How To Start A Community Garden in 6 Easy Steps
Text By Daire Cullen
Photographs By Sean Cullen
There’s nothing my brother can’t do. He always has a million passion projects going on at the same time while juggling his seemingly never-ending PhD, the latter of which is the lowest down on his list of priorities. From curating a gallery exhibition to brewing his own beer to working on a sustainable housing project, he’s does it all… at the same time! So it was no surprise when, sat in his apartment in downtown Belfast a few months ago, I noticed a five meter long plank of wood tucked behind his couch with the words “Patch To Paradise” painted carefully down the side.
“What is a 5m plank of wood doing in your apartment?”
“Oh that? It’s a sign for a community garden I’ve been working on.”
I then made a mental note to add “Community Garden Start-Up” to the long list of the things he’s achieved. He came up with the idea with his neighbour, most probably over a pint of his home brew. The goal was to turn a small piece of derelict, cemented land near his apartment into a communal garden for young people with the hopes it would unite the community over a common goal. It was a challenging project for many reasons, it didn’t always go to plan but he learned a lot in the process.
So, using my brother’s first-hand experience, here is a definitive list on how to start a community garden and keep it going!
1. Community Involvement
You need to get the community on-board, involved and excited about the project. This is the most important yet most challenging part. It’s called a community garden for a reason and without the momentum and input from everyone in the area, the garden won’t last. It’s tough to get young people engaged and involved in a fun and interactive way, so you need to get creative! My brother decided to go on the street, chat with the young people he met and then invited them to “Wildflower Alley”, a regeneration project in a run-down student area of Belfast, with the hopes it would give them some inspiration. He then got them to draw their vision of the community garden with chalk on the ground.
2. Plan Before You Plant
And be specific! This seems like an obvious one, but I can’t stress it enough. When working with a large group of people it is important to have a clear vision, for practicality reasons. Using images of the chalk drawings, my brother and his team came up with a detailed design for how they wanted the garden to look and where they wanted specific plant species. They also made a list of the tools and equipment needed.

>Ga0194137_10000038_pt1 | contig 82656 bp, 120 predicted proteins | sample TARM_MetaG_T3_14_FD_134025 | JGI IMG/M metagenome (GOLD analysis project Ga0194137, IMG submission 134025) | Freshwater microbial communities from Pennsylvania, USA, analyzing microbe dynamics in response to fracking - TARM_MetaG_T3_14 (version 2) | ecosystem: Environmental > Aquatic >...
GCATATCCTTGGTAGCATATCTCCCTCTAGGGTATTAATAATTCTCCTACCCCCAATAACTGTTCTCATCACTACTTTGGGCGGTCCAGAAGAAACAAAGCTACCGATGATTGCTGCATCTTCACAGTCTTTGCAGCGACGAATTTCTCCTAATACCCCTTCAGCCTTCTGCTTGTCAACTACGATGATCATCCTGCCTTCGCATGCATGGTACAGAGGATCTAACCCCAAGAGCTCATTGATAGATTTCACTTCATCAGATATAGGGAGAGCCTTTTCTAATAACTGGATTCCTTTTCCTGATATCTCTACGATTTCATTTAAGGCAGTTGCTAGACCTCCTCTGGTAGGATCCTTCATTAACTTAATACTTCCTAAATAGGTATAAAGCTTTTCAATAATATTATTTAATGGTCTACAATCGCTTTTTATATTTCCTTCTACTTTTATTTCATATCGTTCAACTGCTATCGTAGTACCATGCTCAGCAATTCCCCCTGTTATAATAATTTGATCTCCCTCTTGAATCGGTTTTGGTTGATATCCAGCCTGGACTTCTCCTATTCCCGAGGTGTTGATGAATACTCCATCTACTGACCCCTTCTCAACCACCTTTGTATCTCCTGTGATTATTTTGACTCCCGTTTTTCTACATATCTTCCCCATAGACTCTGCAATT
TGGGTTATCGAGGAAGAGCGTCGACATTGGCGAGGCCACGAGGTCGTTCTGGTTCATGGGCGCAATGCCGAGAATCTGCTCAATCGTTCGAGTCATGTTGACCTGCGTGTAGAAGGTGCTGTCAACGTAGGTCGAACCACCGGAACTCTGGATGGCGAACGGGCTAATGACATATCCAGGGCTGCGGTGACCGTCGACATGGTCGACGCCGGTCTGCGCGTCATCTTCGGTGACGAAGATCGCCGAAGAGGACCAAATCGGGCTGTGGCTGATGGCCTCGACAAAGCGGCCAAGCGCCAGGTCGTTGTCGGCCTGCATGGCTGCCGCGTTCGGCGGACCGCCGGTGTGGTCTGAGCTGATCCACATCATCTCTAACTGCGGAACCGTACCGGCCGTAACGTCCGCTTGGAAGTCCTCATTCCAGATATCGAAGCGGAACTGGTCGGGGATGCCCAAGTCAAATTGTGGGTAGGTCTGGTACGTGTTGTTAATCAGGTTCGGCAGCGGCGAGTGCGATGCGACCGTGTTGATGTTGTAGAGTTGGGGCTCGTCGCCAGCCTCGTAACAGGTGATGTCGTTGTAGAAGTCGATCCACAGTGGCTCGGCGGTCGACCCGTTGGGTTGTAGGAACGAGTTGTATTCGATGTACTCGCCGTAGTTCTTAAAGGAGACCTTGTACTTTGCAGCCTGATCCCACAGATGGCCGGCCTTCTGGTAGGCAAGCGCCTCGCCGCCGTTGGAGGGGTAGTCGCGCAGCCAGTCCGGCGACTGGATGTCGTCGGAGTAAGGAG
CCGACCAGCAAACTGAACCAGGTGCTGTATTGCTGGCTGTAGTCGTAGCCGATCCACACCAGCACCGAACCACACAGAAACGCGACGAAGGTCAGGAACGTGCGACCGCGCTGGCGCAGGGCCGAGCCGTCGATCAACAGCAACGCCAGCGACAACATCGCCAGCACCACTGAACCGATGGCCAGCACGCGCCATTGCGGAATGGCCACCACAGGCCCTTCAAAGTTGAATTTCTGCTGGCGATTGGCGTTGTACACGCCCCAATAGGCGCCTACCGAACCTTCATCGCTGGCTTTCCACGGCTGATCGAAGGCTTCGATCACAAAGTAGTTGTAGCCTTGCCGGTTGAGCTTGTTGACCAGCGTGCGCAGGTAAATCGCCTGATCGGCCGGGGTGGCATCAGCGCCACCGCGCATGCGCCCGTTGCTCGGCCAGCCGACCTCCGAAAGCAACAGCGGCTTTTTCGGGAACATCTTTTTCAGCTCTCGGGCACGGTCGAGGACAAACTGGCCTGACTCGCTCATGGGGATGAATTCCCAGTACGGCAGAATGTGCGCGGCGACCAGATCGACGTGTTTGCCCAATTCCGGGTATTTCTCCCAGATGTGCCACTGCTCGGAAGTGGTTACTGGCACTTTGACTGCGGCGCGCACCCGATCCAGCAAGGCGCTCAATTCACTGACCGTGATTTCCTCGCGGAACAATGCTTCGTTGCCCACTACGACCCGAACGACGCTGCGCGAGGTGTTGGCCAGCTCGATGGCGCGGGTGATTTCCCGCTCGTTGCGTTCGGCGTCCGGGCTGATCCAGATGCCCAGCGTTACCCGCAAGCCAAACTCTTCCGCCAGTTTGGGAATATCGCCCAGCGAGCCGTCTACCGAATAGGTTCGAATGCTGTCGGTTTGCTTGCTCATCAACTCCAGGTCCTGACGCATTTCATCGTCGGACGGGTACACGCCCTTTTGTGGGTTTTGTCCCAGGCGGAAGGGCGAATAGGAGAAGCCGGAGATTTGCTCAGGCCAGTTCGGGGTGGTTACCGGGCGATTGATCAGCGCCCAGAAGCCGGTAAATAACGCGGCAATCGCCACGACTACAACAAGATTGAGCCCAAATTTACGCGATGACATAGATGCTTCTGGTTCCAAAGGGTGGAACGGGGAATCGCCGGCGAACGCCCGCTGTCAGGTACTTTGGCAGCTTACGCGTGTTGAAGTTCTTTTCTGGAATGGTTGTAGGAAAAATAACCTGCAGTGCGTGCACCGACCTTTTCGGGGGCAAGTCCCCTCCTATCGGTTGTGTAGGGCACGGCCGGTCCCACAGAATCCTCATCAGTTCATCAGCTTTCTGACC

3.Get Funding or Fundraise.
Once you invest in the right gardening tools, the equipment needed for making garden beds and the seeds you should be good to go! My brother applied for and received a £500 grant and used it to hand-make a garden bench. Something as simple as a bench can transform your garden space into a relaxing and welcoming environment for the community to enjoy. If you are unable to get money this way, try setting up fundraising events within the community until you reach you goal!
4. Start Small And Then Build Momentum.
It’s great to have lots of ideas but don’t get carried away. Split up the work into small pieces, this will make the project more manageable. Remember to delegate tasks throughout the community! It’s a cliché but teamwork really does make the dream work! But also let others take initiative. One morning, when my brother went to visit his community’s “Patch to Paradise” he found that someone had anonymously planted a tree! He loved that people around the community were getting involved, even if he hadn’t ever met them!
5. Get Going!
Start out by planting just one veggie bed. Once you and everyone involved gets used to watering and caring for the veggies, you can expand! Make sure to celebrate your accomplishments, it will help keep everyone’s spirits up! Remember to be selective about the plants you grow in accordance to the environment you live in. Are you able to access water easily? What seasons are the best times to grow?
6. Keep It Going!
This is where my brother struggled. It’s always fun starting a project but often the excitement can fade. Stay regimented and committed to the project by setting common goals such as hosting fun events on site using the produce grown in the garden for community garden parties. Appreciating the direct benefits of the garden will keep you motivated!
Ready, set, plant!
Keen on planting trees and getting active about the future? Come to our Eden Festival of Action to help us regreen the Garden Route
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